Analyze the process
Use your flowchart to investigate the problems within the process. Again, make sure to include everyone who follows the process in the discussion, because they will be able to provide firsthand perspectives that can guide your activities related to business process improvement.
As a group, talk through the process. Feel free to use these questions to guide your discussion:
- What is working about this process? What is not working?
- Where does work get stuck? Are there any recurring bottlenecks or blockers in this process?
- What issues are getting team members or customers frustrated?
- What is causing costs to rise or quality to decline?
- What do the issues with this process prevent us from accomplishing?
- What do we need to do in order to make this process work for us?
There are many ways to hold this conversation as a team. A group discussion (in person or virtual, as it may be) is certainly one way to go about it – but you might get more thoughtful responses if you send out some of these questions in advance. Encourage team members to spend some time reflecting on the process and jotting down their thoughts before the meeting, so that you can have a more productive conversation.
Redesign the process
After thoroughly analyzing the process, it’s time to redesign it or make changes to eliminate the problems you’ve identified. Work closely with the people who are directly involved in the process, who might suggest new approaches. Also, they will be more likely to accept changes if they’ve been included in the discussion about business process improvement at an early stage.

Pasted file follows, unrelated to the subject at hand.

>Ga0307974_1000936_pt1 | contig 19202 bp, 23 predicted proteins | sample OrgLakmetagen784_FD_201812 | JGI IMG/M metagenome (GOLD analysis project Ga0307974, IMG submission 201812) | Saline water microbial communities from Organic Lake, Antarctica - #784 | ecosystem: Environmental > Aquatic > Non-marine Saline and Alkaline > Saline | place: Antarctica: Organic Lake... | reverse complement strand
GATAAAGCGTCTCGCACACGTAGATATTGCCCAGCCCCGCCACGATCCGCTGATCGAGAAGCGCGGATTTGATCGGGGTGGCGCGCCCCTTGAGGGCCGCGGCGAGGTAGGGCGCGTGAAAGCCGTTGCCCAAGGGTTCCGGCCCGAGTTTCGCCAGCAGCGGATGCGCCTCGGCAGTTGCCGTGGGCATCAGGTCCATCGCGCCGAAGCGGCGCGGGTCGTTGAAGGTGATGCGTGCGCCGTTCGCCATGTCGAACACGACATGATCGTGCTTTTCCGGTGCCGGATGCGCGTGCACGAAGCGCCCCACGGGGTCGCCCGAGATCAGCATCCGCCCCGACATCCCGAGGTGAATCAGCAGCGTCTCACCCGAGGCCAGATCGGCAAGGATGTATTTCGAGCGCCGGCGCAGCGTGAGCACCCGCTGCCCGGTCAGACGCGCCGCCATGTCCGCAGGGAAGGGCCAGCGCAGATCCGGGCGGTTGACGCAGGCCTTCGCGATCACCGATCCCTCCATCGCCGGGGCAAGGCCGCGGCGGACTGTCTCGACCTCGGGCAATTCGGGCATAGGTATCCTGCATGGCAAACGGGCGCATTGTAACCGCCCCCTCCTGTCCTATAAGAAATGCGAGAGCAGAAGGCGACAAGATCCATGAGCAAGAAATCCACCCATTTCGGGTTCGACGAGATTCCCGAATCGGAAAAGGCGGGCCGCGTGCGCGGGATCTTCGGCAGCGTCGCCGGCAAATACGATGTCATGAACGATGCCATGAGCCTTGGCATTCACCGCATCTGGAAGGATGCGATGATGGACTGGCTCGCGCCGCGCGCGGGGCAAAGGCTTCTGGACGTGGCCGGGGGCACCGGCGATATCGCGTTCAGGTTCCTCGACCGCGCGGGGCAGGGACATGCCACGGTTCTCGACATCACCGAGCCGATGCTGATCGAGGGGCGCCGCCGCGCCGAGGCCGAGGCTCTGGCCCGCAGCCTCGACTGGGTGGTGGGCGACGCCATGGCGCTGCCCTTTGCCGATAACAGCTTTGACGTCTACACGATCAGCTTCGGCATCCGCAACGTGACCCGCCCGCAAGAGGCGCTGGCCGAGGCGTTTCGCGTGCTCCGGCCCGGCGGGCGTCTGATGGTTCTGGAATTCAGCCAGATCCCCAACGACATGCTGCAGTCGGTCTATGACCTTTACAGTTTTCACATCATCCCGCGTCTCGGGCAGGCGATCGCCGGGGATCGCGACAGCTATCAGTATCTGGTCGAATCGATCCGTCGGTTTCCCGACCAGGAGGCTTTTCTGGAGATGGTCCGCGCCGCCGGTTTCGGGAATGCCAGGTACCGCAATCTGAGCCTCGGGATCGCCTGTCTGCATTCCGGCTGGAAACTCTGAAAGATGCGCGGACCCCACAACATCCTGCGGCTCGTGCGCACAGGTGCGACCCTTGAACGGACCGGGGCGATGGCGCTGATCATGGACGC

Make sure everyone understands what the process is meant to do and then explore how the team can address the problems identified. Depending on how complex the process is, it might make sense to conduct an impact analysis to understand the full effects of the process changes.
The next step is to acquire the resources needed to implement the new process. Make a list of everything needed, including guidance from senior managers or colleagues in departments such as IT, finance, or human resources. Communicate with each of these groups to make sure they understand how the new process will benefit the organization, and what will be required of them in order to make the planned improvements.
Implement and communicate change
Your activities related to business process improvement might involve changing existing systems, teams, or processes. Consider running a pilot first, to check for potential problems before a wider rollout.
Keep in mind that change is not always easy for individuals or teams, and sometimes is resisted. Involving people who might be affected by the changes early, and seeking their input, can help to encourage buy-in.
Before you implement changes, discuss some key indicators you will use to assess whether your improvements are having their intended effect.
Then, after rolling out the new process, closely track how things are working in the weeks that follow to make sure the enhanced process is performing as expected. Monitoring also enables you to fix any problems that might occur. Check in with the people involved in the new process to see how it’s working and if any additional changes are needed.